Sorry about this article gentlemen, it could cause a few very comfortable days getting dragged around Bangkok by your enthusiastic better halves (queue sexist furore).
Bangkok is a huge international city, but it’s still much cheaper than our home countries so people often try to take advantage of that and get some serious shopping done. Rather than getting dragged from one indian tailor to another by a taxi driver on commission, take my advice and hit up these 5 shopping hotspots:
JJ market is the biggest market in Thailand, with over 5000 stalls and more than 200,000 visitors on Saturdays and Sundays. You can pick up pretty much anything from JJ market from dubious football shirts to local handicrafts. I’d aim to get here before midday, when the real tourist rush kicks in. This place gets hot, crowded and manic – you won’t wanna be there then!
Also, if you get a little too excited and buy too much they have various on-site ways of getting your stuff all the way back home, whether it’s a freight forwarding company or simple Thai post – they have you covered!
How to get to Chatuchak Market:
A) Take the BTS (skytrain) to Mo Chit station and walk 5 minutes.
B) take the MRT (subway) to Kamphaengphet station or Suan Chatuchak (Chatuchak Park).
C) A taxi from the city centre would be about $5. From Khao San, it will cost around $8.
The oldest and most famous mall in Thailand and a bit of an icon in Bangkok. MBK attracts more than 100,000 people every day to it’s 8 floors of consumer heaven! If you’re after iphones (new or second hand), cheap clothes or just to catch a movie then MBK is a great choice. Also, it’s still Thailand so if you have a soft spot for counterfeit goods, MBK is a good bet.
How to get to MBK:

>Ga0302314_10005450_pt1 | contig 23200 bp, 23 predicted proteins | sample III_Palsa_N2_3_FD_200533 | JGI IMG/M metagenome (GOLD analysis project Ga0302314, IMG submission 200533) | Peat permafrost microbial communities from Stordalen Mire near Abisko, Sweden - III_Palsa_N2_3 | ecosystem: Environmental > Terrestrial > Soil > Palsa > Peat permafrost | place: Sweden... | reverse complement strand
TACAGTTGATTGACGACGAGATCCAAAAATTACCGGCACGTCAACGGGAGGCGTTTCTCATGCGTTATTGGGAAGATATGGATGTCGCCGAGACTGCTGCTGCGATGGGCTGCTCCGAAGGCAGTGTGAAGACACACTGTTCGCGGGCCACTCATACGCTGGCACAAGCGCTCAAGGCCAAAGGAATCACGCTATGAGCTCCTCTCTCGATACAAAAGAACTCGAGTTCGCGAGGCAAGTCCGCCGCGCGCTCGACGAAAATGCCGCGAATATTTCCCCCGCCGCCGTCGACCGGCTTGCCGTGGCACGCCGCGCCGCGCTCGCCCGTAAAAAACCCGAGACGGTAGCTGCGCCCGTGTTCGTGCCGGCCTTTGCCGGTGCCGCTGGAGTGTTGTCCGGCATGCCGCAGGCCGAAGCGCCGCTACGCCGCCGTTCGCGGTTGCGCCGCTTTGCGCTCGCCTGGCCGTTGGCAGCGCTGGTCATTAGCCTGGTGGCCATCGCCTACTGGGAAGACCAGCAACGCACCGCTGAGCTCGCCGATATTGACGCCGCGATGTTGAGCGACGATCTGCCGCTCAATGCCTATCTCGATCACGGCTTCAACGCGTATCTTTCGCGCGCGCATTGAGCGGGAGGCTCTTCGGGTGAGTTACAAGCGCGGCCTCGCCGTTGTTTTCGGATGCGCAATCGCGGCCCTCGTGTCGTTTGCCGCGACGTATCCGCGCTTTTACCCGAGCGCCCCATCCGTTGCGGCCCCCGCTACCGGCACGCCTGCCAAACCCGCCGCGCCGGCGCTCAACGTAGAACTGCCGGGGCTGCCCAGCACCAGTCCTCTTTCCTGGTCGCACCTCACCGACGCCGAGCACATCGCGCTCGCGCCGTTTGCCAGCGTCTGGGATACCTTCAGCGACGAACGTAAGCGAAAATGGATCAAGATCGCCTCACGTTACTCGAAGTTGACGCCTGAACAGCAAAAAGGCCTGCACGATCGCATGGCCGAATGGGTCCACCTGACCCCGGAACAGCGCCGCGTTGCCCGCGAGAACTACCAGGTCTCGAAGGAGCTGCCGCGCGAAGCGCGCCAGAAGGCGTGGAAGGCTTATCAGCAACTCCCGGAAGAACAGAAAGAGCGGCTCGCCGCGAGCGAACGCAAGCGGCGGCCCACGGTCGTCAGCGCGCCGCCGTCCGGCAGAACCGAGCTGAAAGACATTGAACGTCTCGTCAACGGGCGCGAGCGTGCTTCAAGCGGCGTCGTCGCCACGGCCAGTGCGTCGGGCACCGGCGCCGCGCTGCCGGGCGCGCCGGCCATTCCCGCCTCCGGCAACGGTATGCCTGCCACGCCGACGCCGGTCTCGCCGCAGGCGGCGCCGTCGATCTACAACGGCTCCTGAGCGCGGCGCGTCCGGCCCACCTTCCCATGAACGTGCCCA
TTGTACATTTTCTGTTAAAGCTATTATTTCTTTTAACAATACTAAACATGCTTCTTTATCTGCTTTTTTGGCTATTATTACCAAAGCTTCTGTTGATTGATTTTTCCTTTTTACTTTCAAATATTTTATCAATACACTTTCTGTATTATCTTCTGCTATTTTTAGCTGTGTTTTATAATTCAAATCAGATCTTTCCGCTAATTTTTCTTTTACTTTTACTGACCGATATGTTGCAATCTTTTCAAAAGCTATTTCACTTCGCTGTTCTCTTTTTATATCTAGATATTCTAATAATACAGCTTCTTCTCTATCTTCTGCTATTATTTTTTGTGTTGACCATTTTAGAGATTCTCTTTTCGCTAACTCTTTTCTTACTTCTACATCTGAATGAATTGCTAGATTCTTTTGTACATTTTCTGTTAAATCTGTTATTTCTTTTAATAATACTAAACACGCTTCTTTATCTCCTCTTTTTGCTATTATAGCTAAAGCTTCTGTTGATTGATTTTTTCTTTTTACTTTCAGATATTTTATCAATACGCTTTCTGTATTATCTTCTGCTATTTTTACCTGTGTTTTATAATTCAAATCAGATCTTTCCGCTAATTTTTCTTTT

Take the BTS to National Stadium, it’s right there.
A computer geek’s Disney world, Panthip takes care of all your technological needs. Counterfeit software is the reason for it’s fame and notoriety, with software like the $200 Rosetta stones going for $5, or Final Cut Pro for $3. DVD box sets and games are in abundance too.
Also, if you’re after a new charger, battery, lens etc for any of your flashpacker gear, this is your one stop shop for that.
How to get to Panthip Plaza:
Take the BTS to Siam, from there it’s a 10 minute walk.
I’ve written about the pitfalls of Khao San road before there’s one thing I’d never dispute, and that’s the sheer convenience of it.
For a backpacker, this is perfection. New rucksacks, flip flops, flags, bracelets, tattoos – whatever you can think of, Khao San has you covered. You could arrive in Bangkok with an empty backpack, and within one hour and $200 you’d be stocked for your entire trip! So love it or hate it, Khao San serves a purpose and it’s here to stay.
How to get to Khao San Road:
No trains go there, local buses are tough to negotiate with no Thai. Taxi is your strongest option my friends. From downtown Bangkok, expect to pay $3-$5.
Sukhumvit Night Market:
Bangkok’s main street, which runs right through the city centre, is busy at the best of times – but try walking down it at night time. The streets are lined with vendors, selling everything from fake footy shirts to cuddly toys, probably even at the same stall. You can easily burn a few hours wandering down this eclectic mix.
If you’re not staying on Khao San road, then this market is most likely right on your doorstep. With so many street stalls selling cheap Thai food and local beer, you can really make a night of it.
How to get to Sukhumvit:
It’s right bang in the city centre, the market kicks off around Nana BTS so take the skytrain to there.